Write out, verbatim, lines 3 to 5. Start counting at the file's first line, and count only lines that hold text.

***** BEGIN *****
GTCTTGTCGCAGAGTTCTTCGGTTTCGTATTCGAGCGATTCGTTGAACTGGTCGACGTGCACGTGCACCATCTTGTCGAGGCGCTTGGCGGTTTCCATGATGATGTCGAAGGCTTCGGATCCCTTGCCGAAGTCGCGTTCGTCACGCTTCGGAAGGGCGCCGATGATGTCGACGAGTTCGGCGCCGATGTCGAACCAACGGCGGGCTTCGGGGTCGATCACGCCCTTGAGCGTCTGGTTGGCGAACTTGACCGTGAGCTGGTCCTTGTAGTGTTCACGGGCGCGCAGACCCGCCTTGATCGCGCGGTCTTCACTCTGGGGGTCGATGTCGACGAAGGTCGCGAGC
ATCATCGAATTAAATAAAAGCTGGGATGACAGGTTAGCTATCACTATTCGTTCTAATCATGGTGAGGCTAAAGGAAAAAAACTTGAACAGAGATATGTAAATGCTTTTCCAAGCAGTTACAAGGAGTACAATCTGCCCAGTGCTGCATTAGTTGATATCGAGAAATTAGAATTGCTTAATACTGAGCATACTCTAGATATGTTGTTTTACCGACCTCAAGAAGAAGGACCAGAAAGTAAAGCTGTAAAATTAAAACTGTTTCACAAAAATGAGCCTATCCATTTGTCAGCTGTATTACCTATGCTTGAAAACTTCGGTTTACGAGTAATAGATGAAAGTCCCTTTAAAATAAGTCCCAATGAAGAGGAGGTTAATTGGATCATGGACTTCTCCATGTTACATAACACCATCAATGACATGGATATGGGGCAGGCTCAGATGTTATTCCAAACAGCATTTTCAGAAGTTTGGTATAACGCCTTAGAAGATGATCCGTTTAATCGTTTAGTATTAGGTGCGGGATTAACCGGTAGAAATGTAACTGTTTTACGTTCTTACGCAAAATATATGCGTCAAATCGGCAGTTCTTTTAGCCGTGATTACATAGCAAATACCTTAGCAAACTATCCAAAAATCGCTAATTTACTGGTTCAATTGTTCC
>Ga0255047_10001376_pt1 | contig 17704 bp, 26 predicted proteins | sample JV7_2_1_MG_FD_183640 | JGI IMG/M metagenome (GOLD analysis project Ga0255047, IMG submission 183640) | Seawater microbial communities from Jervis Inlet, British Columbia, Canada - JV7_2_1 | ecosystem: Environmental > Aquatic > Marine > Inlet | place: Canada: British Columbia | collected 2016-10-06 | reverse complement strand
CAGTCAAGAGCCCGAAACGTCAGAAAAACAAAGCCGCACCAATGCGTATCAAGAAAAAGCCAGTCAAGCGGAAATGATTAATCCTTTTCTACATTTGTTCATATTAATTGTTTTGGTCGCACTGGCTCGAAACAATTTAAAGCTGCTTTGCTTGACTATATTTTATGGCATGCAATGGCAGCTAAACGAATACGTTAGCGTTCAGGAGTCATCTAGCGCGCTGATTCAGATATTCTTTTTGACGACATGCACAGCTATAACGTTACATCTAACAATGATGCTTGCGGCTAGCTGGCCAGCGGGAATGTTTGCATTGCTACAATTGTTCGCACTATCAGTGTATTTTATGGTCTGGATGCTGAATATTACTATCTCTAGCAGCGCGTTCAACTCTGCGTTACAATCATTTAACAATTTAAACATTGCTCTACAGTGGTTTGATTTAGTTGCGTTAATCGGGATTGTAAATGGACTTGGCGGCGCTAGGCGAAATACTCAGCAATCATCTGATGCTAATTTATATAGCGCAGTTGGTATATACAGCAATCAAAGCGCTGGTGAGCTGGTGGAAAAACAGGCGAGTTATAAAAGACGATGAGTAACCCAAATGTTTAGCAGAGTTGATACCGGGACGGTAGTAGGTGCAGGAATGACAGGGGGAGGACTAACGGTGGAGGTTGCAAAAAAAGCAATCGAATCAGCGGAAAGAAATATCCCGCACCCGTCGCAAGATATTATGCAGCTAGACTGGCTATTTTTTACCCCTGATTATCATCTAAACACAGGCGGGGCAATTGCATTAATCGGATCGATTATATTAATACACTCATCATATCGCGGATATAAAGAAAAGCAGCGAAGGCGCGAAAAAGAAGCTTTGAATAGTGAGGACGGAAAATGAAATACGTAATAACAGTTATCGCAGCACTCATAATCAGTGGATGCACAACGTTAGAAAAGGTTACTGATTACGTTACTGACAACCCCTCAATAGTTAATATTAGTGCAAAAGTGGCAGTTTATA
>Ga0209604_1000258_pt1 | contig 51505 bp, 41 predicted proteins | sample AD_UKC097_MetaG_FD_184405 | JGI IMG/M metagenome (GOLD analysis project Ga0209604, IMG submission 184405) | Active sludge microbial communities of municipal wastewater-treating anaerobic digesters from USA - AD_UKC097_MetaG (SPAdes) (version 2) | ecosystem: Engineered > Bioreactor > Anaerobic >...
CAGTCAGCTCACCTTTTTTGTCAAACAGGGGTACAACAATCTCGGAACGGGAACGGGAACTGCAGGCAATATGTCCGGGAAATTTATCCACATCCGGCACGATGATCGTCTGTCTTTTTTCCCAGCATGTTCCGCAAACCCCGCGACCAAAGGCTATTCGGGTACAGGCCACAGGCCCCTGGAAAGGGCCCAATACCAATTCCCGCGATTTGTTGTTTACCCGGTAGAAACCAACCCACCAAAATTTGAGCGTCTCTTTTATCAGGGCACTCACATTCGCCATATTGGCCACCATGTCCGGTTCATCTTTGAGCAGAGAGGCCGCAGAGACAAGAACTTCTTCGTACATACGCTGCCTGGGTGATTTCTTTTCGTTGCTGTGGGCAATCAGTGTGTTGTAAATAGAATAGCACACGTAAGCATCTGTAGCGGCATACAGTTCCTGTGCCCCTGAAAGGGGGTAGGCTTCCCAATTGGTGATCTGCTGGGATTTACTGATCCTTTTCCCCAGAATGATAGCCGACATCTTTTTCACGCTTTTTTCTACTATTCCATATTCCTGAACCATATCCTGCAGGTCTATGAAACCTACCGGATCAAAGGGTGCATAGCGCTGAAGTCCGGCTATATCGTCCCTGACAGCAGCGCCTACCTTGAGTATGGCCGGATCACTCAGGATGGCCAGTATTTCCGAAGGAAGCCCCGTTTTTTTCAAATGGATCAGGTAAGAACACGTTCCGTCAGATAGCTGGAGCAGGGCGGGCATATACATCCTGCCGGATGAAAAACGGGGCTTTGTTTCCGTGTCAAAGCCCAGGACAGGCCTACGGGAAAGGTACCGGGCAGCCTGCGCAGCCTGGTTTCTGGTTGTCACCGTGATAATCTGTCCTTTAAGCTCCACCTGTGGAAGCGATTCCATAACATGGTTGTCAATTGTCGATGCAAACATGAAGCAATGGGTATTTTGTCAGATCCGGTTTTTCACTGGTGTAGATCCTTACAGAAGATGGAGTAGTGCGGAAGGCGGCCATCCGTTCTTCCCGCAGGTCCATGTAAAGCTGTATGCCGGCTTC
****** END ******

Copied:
>Ga0255047_10001376_pt1 | contig 17704 bp, 26 predicted proteins | sample JV7_2_1_MG_FD_183640 | JGI IMG/M metagenome (GOLD analysis project Ga0255047, IMG submission 183640) | Seawater microbial communities from Jervis Inlet, British Columbia, Canada - JV7_2_1 | ecosystem: Environmental > Aquatic > Marine > Inlet | place: Canada: British Columbia | collected 2016-10-06 | reverse complement strand
CAGTCAAGAGCCCGAAACGTCAGAAAAACAAAGCCGCACCAATGCGTATCAAGAAAAAGCCAGTCAAGCGGAAATGATTAATCCTTTTCTACATTTGTTCATATTAATTGTTTTGGTCGCACTGGCTCGAAACAATTTAAAGCTGCTTTGCTTGACTATATTTTATGGCATGCAATGGCAGCTAAACGAATACGTTAGCGTTCAGGAGTCATCTAGCGCGCTGATTCAGATATTCTTTTTGACGACATGCACAGCTATAACGTTACATCTAACAATGATGCTTGCGGCTAGCTGGCCAGCGGGAATGTTTGCATTGCTACAATTGTTCGCACTATCAGTGTATTTTATGGTCTGGATGCTGAATATTACTATCTCTAGCAGCGCGTTCAACTCTGCGTTACAATCATTTAACAATTTAAACATTGCTCTACAGTGGTTTGATTTAGTTGCGTTAATCGGGATTGTAAATGGACTTGGCGGCGCTAGGCGAAATACTCAGCAATCATCTGATGCTAATTTATATAGCGCAGTTGGTATATACAGCAATCAAAGCGCTGGTGAGCTGGTGGAAAAACAGGCGAGTTATAAAAGACGATGAGTAACCCAAATGTTTAGCAGAGTTGATACCGGGACGGTAGTAGGTGCAGGAATGACAGGGGGAGGACTAACGGTGGAGGTTGCAAAAAAAGCAATCGAATCAGCGGAAAGAAATATCCCGCACCCGTCGCAAGATATTATGCAGCTAGACTGGCTATTTTTTACCCCTGATTATCATCTAAACACAGGCGGGGCAATTGCATTAATCGGATCGATTATATTAATACACTCATCATATCGCGGATATAAAGAAAAGCAGCGAAGGCGCGAAAAAGAAGCTTTGAATAGTGAGGACGGAAAATGAAATACGTAATAACAGTTATCGCAGCACTCATAATCAGTGGATGCACAACGTTAGAAAAGGTTACTGATTACGTTACTGACAACCCCTCAATAGTTAATATTAGTGCAAAAGTGGCAGTTTATA
>Ga0209604_1000258_pt1 | contig 51505 bp, 41 predicted proteins | sample AD_UKC097_MetaG_FD_184405 | JGI IMG/M metagenome (GOLD analysis project Ga0209604, IMG submission 184405) | Active sludge microbial communities of municipal wastewater-treating anaerobic digesters from USA - AD_UKC097_MetaG (SPAdes) (version 2) | ecosystem: Engineered > Bioreactor > Anaerobic >...